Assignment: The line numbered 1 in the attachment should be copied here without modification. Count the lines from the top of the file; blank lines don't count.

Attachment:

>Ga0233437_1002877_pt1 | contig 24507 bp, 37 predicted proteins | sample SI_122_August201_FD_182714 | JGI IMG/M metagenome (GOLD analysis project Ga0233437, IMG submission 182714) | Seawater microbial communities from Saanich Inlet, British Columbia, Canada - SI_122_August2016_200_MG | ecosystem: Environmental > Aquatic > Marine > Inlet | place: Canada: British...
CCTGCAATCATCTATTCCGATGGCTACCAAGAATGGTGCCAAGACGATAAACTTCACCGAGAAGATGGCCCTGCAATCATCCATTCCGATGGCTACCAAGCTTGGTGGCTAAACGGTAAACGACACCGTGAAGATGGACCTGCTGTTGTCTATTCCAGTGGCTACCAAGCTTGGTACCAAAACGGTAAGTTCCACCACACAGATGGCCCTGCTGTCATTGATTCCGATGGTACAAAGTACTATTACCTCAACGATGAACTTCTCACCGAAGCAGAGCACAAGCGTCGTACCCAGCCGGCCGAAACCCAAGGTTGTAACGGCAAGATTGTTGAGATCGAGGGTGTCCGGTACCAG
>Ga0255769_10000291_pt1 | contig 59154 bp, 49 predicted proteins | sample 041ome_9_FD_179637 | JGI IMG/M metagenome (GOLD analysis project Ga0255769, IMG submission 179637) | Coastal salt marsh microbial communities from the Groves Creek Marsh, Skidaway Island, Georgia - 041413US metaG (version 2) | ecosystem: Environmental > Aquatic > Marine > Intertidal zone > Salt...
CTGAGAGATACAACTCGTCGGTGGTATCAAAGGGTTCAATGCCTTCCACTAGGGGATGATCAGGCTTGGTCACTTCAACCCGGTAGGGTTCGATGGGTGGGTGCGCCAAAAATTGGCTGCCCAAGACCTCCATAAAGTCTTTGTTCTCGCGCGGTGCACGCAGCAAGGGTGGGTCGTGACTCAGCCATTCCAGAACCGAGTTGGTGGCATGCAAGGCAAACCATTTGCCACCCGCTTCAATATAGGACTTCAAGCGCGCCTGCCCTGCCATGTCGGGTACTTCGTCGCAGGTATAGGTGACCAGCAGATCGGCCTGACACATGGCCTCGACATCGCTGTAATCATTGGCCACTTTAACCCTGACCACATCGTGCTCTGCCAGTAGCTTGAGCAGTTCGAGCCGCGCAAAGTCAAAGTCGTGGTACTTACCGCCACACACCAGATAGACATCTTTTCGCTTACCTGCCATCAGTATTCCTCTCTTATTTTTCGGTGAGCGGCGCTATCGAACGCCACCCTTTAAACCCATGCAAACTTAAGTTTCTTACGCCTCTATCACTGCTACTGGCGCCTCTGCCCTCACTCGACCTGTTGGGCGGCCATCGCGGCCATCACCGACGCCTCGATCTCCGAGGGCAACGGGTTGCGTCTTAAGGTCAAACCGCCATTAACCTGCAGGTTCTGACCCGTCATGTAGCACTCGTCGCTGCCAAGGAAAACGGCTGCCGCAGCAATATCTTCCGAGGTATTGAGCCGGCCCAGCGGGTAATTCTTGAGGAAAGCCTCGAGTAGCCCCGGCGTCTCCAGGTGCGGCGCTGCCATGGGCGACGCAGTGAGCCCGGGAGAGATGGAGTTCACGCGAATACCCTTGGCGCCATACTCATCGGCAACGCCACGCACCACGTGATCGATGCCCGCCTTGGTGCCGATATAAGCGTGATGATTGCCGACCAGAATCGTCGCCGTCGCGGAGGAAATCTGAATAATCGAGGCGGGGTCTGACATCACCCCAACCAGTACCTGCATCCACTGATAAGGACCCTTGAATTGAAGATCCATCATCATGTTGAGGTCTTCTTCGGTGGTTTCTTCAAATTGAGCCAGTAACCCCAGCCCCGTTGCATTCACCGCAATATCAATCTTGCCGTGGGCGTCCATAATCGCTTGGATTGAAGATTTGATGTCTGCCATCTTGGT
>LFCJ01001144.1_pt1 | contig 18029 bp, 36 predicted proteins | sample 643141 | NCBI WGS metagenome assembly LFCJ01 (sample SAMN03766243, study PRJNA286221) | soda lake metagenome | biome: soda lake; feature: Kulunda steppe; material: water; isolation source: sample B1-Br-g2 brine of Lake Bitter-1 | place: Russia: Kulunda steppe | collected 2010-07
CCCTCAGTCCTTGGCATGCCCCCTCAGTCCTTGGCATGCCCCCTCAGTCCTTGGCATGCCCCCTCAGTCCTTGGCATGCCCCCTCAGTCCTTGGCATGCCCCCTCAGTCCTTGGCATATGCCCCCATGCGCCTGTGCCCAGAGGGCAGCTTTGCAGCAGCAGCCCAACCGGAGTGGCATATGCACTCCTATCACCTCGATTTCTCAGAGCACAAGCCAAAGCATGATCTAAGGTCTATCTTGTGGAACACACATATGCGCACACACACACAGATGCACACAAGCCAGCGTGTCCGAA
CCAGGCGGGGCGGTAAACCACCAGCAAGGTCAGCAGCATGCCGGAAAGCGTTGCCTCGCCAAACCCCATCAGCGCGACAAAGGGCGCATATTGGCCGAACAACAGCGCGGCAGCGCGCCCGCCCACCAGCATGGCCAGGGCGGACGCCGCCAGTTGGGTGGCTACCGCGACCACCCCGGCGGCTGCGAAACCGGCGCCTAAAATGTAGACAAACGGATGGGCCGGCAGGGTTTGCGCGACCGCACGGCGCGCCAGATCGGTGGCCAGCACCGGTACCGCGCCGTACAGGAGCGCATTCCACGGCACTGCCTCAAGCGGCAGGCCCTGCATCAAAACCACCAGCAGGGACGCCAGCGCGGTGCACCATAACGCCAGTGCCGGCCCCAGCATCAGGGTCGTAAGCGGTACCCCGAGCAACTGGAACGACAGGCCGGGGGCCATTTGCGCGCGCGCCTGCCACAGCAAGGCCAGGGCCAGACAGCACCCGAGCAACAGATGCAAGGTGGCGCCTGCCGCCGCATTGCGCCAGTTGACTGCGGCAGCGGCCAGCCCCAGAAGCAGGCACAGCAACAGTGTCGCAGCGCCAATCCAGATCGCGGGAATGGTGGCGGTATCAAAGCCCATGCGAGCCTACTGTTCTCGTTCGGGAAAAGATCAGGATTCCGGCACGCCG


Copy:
>Ga0233437_1002877_pt1 | contig 24507 bp, 37 predicted proteins | sample SI_122_August201_FD_182714 | JGI IMG/M metagenome (GOLD analysis project Ga0233437, IMG submission 182714) | Seawater microbial communities from Saanich Inlet, British Columbia, Canada - SI_122_August2016_200_MG | ecosystem: Environmental > Aquatic > Marine > Inlet | place: Canada: British...